Michigan Statebounced back in a big way in 2017 and should remain a legitimate threat in the Big Ten East Division this fall. Mark Dantonio has one of the most experienced teams in the nation with 19 starters returning. Quarterback Brian Lewerke spearheads a veteran offense while the defense has a chance to repeat as a top-10 unit. The East will be one of the toughest divisions in the country, but don't overlook the Spartans' chances of making some noise in 2018.
Previewing Michigan State Football's Offense for 2018
Get full team previews, schedules, scouting reports, conference predictions, and national rankings. Click here to buy a copy today or visit your local newsstand!
Quarterback Brian Lewerke has added a level of fleet-footed slipperiness to Michigan State's foundation of two-back, between-the-tackles power, yielding a potential for entertaining success in 2018 for Mark Dantonio's team. Lewerke can go to the air from the pocket, on the move or while executing run-pass options, and do it with touch, zip and creative downfield vision.
He will pilot an offense that returns 10 starters from a unit that ranked No. 35 in the nation in points per possession.
Left tackle Cole Chewins is solid but struggled against Ohio State. Right guard Kevin Jarvis is a rising star, as is Jordan Reid. Reid is a threat to start at tackle, guard or center - he's that versatile. Matt Allen is the leading candidate to step in for his graduated brother at center.
Michigan State returns a pair of 50-catch receivers in Felton Davis and Darrell Stewart. Davis is a muscular, 6'4" monster who is blossoming as a mismatch target. Stewart is a smart hustler with good run-after-catch skills. Cody White, a 6'3" glider with 35 catches as a true freshman, is the next breakout receiver for MSU. A decent blocker, Matt Sokol has well-rounded skills at tight end, with 21 catches last year.
Senior LJ Scott has led the team in rushing for three straight years but has yet to break the 1,000-yard mark in a season. He provides big-back power but is inconsistent. A backup is needed. Sophomore Connor Heyward, son of former NFL standout Craig "Ironhead" Heyward, seems to have the chops.
Previewing Michigan State Football's Defense for 2018
Michigan State is back as a defensive force. The Spartans returns nine starters from a defense that ranked No. 7 in the nation in total defense and No. 2 in rushing defense.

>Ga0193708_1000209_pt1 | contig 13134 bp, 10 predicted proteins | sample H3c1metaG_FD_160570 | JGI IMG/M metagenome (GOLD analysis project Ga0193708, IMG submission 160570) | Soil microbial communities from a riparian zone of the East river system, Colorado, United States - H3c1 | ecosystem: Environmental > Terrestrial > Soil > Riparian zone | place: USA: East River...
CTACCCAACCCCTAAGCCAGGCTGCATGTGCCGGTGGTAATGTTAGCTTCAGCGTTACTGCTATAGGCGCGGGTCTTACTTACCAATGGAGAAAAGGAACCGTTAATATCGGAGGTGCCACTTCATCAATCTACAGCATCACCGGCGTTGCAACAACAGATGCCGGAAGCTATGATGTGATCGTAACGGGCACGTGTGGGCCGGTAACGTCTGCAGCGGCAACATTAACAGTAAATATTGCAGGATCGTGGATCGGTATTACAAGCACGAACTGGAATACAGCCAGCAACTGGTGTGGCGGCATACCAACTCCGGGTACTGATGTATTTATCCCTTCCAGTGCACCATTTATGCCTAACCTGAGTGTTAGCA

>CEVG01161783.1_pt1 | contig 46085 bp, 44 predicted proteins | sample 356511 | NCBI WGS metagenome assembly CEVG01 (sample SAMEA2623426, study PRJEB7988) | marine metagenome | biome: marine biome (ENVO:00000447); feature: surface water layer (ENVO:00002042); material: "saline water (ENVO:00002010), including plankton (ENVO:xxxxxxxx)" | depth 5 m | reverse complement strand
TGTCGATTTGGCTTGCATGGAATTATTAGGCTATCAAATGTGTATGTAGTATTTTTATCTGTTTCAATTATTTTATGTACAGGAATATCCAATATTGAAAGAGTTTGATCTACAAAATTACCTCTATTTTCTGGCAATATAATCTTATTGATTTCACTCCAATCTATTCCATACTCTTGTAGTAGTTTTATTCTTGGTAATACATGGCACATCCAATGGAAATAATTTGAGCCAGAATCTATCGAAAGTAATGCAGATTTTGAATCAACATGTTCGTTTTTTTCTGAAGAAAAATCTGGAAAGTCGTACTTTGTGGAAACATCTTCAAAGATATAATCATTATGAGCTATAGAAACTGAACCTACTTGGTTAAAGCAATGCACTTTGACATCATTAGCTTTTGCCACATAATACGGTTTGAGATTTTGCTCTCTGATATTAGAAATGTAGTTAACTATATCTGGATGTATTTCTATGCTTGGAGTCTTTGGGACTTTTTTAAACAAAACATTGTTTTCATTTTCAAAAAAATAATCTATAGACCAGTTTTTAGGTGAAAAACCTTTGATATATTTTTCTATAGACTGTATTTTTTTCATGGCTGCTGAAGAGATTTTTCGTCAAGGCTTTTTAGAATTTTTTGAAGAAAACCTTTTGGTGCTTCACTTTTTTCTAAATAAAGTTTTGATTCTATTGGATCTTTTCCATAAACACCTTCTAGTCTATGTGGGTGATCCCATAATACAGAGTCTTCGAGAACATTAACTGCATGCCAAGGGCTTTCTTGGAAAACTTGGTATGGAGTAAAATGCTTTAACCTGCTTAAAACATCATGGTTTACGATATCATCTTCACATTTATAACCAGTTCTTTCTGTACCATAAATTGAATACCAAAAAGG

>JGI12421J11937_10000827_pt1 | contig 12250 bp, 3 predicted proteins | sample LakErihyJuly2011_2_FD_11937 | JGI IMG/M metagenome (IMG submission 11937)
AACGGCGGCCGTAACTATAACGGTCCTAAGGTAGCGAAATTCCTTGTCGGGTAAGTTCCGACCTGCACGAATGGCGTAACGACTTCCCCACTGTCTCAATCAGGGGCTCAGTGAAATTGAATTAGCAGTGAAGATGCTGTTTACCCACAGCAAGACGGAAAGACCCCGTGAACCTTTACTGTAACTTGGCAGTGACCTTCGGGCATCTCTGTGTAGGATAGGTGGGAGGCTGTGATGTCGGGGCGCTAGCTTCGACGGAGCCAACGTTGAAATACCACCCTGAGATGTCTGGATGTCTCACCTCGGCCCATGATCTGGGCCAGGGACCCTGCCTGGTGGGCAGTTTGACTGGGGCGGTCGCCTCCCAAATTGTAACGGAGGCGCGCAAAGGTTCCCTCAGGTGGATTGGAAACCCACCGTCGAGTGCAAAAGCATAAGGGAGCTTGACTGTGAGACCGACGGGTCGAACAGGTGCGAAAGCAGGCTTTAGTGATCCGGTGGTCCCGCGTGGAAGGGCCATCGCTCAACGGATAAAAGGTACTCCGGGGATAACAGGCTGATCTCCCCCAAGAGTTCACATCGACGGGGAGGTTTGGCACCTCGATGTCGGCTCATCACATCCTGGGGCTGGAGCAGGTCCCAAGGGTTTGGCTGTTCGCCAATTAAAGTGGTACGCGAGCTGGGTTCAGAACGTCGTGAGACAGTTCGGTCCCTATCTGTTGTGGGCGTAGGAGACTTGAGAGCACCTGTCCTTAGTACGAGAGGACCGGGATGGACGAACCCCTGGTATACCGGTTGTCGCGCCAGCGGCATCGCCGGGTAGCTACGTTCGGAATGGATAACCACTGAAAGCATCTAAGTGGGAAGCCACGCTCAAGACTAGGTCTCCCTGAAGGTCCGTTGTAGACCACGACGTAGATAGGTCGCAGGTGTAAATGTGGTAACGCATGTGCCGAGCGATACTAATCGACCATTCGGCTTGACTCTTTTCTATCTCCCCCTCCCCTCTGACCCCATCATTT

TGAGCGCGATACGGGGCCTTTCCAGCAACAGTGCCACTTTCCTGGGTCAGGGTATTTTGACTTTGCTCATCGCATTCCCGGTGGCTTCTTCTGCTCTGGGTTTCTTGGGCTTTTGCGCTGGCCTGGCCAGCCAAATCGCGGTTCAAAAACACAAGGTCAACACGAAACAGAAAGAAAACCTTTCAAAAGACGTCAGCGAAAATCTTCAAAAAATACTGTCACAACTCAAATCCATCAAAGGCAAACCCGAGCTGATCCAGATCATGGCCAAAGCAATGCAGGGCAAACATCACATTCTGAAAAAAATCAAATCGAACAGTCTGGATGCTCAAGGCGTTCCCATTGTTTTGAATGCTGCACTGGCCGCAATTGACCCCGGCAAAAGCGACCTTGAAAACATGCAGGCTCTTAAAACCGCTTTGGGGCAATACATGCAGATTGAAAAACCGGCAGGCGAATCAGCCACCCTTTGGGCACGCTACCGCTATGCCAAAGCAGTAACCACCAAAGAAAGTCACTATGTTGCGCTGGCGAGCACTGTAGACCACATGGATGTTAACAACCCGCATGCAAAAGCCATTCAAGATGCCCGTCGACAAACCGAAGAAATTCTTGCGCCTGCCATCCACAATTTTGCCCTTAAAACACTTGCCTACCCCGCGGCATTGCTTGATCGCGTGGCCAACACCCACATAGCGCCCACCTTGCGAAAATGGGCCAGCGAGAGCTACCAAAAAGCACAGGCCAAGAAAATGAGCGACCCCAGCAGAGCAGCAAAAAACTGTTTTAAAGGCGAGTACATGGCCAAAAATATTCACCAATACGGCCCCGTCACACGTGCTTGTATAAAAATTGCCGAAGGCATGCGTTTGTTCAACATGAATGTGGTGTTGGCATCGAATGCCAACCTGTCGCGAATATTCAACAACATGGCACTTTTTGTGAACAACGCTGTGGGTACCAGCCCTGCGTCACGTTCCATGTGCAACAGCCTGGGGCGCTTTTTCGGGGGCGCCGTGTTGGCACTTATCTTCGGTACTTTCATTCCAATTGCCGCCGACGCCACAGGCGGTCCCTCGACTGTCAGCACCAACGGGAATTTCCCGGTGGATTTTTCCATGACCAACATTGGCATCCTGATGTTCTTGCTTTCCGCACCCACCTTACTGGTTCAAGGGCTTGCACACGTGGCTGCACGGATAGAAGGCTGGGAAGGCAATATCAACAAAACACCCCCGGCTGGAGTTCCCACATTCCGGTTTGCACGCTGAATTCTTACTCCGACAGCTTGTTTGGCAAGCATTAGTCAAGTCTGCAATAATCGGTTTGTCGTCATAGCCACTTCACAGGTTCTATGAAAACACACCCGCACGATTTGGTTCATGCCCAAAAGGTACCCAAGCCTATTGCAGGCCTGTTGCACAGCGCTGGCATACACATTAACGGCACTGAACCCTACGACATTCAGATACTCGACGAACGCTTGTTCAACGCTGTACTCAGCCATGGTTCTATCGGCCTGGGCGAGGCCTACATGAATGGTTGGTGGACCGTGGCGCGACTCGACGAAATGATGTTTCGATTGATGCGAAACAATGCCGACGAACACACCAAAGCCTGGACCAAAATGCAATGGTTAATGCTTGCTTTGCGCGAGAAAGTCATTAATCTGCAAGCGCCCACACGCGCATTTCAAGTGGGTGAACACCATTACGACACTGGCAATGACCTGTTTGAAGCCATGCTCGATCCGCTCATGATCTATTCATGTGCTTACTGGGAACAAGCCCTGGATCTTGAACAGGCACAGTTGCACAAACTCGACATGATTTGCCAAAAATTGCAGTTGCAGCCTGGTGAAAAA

Stubborn defensive tackles Mike Panasiuk and Raequan Williams are of championship quality, and they have good backups. Quick, sturdy hammerhead Joe Bachie might be the best middle linebacker of the Dantonio era. Kenny Willekes is a productive tornado against the run and pass at defensive end, but the Spartans are thin at that position and don't have the type of freak athlete on the edge that the true national championship contenders possess.
The secondary is heading toward exceptional, with obstructive 6'3" Justin Layne and handsy Josiah Scott forming a terrific tag team at cornerback, with capable backups in Tyson Smith and Josh Butler. Junior safety David Dowell had five interceptions and is improving as a hitter. Khari Willis is a great leader at strong safety.
Previewing Michigan State Football's Specialists for 2018
Sophomore placekicker Matt Coghlin is reliable (15-of-19 last year). He nailed a 34-yarder on drenched grass to beat Penn State in the final seconds. Punter Jake Hartbarger ranked seventh in the Big Ten at 42 yards per punt, but his air time and MSU's coverage unit allowed only 31 punt return yards all season, ranking No. 3 in the country.
Michigan State bounced back from a 3-9 season to reach double-digit wins for the sixth time in eight years. With 19 returning starters from a team that went 10-3, the Spartans are a dangerous contender in one of the best divisions in college football and will continue to be a problem for Penn State and Michigan. A return to the College Football Playoff for the first time since 2015 is unlikely but not impossible. No one is expecting Michigan State to leapfrog Ohio State, but that's the way Dantonio likes it.